Ted Blank Feb 24, 2017
On Fri, Feb 24, 2017 at 9:41 AM, Bill Gray pluto@... [guide-user] <firstname.lastname@example.org> wrote:
You're right; that option to 'download updated comet data' does
that, and only that. It fetches the 'Soft02Cmt.txt' file from the
MPC site, and a similar file from the IMCCE (the former Bureau des
Longitudes, in Paris) to cover less recent comets. It doesn't do
anything at all about MPCORB.DAT.
At present, you have to do what you did, which is to download
MPCORB.DAT separately. However, it occurs to me that this isn't
absolutely necessary... I should be able to add a suitable link,
close to the one you used to get new comet data, that says "Click
here to get an updated MPCORB.DAT file." Except that it should
warn you that MPCORB.DAT is a considerably larger file (about
44 MBytes, decompressing to about 150 MBytes), and the download
may take a little while.
To answer questions you didn't ask : as you probably found,
using a current MPCORB.DAT puts (834) Burnhamia very close to where
it ought to be. If you use Guide's features for displaying an
occultation path, though, it will be only roughly in the right
part of the world, for a couple of reasons.
Asteroid occultations are just about the most demanding events
in terms of accuracy for Guide to do. The orbital elements from
MPC are not entirely up to the job; the folks at IOTA compute
their own elements, being very selective about what observations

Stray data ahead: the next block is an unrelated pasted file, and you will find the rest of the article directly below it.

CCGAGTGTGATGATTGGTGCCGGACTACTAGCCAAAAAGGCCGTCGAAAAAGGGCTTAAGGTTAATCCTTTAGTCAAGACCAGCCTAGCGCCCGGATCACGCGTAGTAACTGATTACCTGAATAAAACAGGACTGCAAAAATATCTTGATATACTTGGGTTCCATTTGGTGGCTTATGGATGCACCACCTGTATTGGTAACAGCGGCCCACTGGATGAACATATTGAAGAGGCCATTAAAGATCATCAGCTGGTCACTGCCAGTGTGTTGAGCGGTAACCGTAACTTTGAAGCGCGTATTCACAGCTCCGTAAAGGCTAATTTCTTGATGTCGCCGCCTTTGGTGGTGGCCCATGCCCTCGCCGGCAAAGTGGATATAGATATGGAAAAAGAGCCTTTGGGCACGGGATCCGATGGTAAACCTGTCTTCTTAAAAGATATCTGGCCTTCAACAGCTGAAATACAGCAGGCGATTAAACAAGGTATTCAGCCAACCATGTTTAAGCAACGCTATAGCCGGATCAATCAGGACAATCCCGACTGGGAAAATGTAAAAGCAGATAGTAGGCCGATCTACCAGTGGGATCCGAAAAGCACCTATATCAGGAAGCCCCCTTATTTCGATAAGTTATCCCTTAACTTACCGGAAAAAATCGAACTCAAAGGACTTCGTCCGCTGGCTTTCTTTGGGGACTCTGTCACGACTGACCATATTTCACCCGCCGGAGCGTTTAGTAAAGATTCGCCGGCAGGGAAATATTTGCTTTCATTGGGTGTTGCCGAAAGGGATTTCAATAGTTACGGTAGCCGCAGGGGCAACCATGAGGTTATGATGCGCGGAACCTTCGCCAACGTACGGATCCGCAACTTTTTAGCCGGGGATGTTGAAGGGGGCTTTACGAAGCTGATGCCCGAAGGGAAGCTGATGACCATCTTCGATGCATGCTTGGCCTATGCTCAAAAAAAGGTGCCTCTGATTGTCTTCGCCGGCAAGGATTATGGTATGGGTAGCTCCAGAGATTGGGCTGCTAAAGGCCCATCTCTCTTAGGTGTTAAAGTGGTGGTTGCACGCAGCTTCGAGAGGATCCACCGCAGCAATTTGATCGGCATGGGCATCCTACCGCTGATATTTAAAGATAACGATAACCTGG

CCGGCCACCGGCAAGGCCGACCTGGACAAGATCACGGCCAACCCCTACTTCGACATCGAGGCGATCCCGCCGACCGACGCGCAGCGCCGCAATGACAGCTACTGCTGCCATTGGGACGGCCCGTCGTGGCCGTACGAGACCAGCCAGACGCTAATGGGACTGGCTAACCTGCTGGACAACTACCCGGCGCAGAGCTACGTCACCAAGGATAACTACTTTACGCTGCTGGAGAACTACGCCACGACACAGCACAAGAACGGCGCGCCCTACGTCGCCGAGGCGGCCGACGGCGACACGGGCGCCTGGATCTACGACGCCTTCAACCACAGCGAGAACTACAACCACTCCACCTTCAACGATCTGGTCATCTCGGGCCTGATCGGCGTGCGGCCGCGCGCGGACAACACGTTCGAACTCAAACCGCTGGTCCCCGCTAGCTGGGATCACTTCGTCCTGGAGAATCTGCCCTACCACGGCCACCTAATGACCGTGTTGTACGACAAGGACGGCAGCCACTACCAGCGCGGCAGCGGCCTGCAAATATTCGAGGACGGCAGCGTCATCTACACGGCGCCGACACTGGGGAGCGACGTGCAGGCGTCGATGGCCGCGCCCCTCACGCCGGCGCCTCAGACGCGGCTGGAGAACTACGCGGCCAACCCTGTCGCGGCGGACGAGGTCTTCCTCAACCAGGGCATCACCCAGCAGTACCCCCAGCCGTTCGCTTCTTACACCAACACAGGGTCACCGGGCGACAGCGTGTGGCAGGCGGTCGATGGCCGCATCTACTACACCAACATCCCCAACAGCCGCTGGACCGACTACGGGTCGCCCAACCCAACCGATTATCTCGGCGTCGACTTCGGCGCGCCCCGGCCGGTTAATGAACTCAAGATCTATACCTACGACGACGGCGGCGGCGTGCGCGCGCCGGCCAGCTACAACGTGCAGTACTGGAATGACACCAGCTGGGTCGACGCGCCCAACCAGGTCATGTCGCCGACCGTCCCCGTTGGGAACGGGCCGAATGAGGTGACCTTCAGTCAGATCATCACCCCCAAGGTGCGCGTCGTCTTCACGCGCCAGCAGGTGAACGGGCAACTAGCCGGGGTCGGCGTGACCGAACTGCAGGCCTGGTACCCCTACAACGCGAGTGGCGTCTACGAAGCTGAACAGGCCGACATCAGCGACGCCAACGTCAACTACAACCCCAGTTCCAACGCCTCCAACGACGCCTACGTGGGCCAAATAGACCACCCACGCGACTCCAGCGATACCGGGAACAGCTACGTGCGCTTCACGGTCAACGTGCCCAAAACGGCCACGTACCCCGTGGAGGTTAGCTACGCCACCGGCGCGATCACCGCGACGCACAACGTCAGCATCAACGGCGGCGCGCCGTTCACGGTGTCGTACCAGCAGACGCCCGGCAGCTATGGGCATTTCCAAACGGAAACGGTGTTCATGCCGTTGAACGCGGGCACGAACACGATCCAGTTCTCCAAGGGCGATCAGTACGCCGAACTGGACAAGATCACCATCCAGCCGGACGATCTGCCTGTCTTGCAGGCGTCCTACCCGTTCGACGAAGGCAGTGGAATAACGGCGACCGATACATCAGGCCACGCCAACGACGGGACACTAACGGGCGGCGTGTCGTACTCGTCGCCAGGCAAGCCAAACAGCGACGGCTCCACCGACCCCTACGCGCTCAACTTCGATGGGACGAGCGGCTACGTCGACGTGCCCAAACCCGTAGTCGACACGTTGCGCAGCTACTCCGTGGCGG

they use (only those of high accuracy, dropping most of the
survey observations... unless they're from long ago, extending
the observed arc and giving you a better handle on the mean motion
of the object). Then, for the star being occulted, they'll hunt
around for the best possible position, using UCAC4, URAT1, and/or
the new Gaia-DR1 catalogues. They may find that the star's
position in one or another catalog has discrepancies. Or they might
use (say) the Gaia-DR1 position, which is _very_ accurate but only
tells you where the object was almost two years ago, and combine it
with data from older catalogs to get a really accurate position for
the time of the occultation.
Anyway. You can see that it gets to be quite "fiddly", and not
particularly amenable to being automated. People _have_ generated
highly accurate elements, using Find_Orb or other software, and
combined them with a highly accurate star position, cobbled together
as I've just described, and used that combination in Guide to make
occultation charts that are about as good as one can get. (Even then,
actually seeing the occultation ranges from "not guaranteed" to "hope
And a final comment on this ramble: if you look in Tables...
Miscellaneous Tables, and don't see occultations for 2017 listed,
download this file and extract the contents to the Guide folder :
On 2017-02-24 09:43, Ted Blank tedblank@... [guide-user] wrote:
> I noticed that in my Guide 9, asteroid (834) Burnhamia was way out of the position it was predicted to be in for an upcoming occultation.
> I tried going to "Extras -> Asteroid Comet options -> Add MPC comets / asteroids -> Click to download updated comet data and add it to Guide" several times, but things did not get any better.
> I finally realized that my copy of mpcorb.dat was still dated 2013, so I manually downloaded the latest mpcorb.dat file from MPC, placed it into the asteroid folder, and all was well.
> So I'm wondering why that option in Guide did not successfully download the file for me (didn't get any error msgs).
> I also noticed that in Guide Help, clicking on the link at the top for Minor Planet Center (MPC) seems to be broken.
> What is the link to "click to download updated comet data and add it to Guide" actually supposed to do? If the answer is "download the latest mpcorb.dat" I guess that didn't work for me.